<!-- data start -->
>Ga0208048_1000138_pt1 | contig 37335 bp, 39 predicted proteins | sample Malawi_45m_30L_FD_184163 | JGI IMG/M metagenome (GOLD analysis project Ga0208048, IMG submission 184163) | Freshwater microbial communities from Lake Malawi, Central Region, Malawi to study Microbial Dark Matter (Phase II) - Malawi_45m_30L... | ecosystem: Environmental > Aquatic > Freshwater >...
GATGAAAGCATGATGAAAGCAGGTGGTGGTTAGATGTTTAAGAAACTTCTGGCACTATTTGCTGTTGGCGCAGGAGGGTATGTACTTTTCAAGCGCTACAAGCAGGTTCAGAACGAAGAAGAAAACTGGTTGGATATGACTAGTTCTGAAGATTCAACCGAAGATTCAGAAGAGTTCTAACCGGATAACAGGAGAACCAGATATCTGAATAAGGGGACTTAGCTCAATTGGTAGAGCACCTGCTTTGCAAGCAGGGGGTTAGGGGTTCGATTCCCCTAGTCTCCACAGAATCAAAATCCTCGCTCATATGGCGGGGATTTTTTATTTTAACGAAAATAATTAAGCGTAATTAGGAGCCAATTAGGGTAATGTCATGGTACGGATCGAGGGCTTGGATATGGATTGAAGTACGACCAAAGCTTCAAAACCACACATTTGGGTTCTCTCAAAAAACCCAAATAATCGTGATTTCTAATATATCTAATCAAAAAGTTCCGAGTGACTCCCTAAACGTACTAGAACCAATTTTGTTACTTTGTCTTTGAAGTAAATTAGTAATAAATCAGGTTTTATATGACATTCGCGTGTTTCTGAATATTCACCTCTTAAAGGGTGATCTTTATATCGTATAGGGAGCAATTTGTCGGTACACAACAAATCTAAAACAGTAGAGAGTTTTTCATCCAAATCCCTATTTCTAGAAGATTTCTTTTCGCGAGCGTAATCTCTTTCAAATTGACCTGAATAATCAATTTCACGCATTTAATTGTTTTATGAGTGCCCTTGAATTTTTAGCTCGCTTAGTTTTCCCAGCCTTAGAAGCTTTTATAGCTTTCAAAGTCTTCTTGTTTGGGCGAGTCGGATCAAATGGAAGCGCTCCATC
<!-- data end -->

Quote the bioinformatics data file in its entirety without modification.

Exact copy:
>Ga0208048_1000138_pt1 | contig 37335 bp, 39 predicted proteins | sample Malawi_45m_30L_FD_184163 | JGI IMG/M metagenome (GOLD analysis project Ga0208048, IMG submission 184163) | Freshwater microbial communities from Lake Malawi, Central Region, Malawi to study Microbial Dark Matter (Phase II) - Malawi_45m_30L... | ecosystem: Environmental > Aquatic > Freshwater >...
GATGAAAGCATGATGAAAGCAGGTGGTGGTTAGATGTTTAAGAAACTTCTGGCACTATTTGCTGTTGGCGCAGGAGGGTATGTACTTTTCAAGCGCTACAAGCAGGTTCAGAACGAAGAAGAAAACTGGTTGGATATGACTAGTTCTGAAGATTCAACCGAAGATTCAGAAGAGTTCTAACCGGATAACAGGAGAACCAGATATCTGAATAAGGGGACTTAGCTCAATTGGTAGAGCACCTGCTTTGCAAGCAGGGGGTTAGGGGTTCGATTCCCCTAGTCTCCACAGAATCAAAATCCTCGCTCATATGGCGGGGATTTTTTATTTTAACGAAAATAATTAAGCGTAATTAGGAGCCAATTAGGGTAATGTCATGGTACGGATCGAGGGCTTGGATATGGATTGAAGTACGACCAAAGCTTCAAAACCACACATTTGGGTTCTCTCAAAAAACCCAAATAATCGTGATTTCTAATATATCTAATCAAAAAGTTCCGAGTGACTCCCTAAACGTACTAGAACCAATTTTGTTACTTTGTCTTTGAAGTAAATTAGTAATAAATCAGGTTTTATATGACATTCGCGTGTTTCTGAATATTCACCTCTTAAAGGGTGATCTTTATATCGTATAGGGAGCAATTTGTCGGTACACAACAAATCTAAAACAGTAGAGAGTTTTTCATCCAAATCCCTATTTCTAGAAGATTTCTTTTCGCGAGCGTAATCTCTTTCAAATTGACCTGAATAATCAATTTCACGCATTTAATTGTTTTATGAGTGCCCTTGAATTTTTAGCTCGCTTAGTTTTCCCAGCCTTAGAAGCTTTTATAGCTTTCAAAGTCTTCTTGTTTGGGCGAGTCGGATCAAATGGAAGCGCTCCATC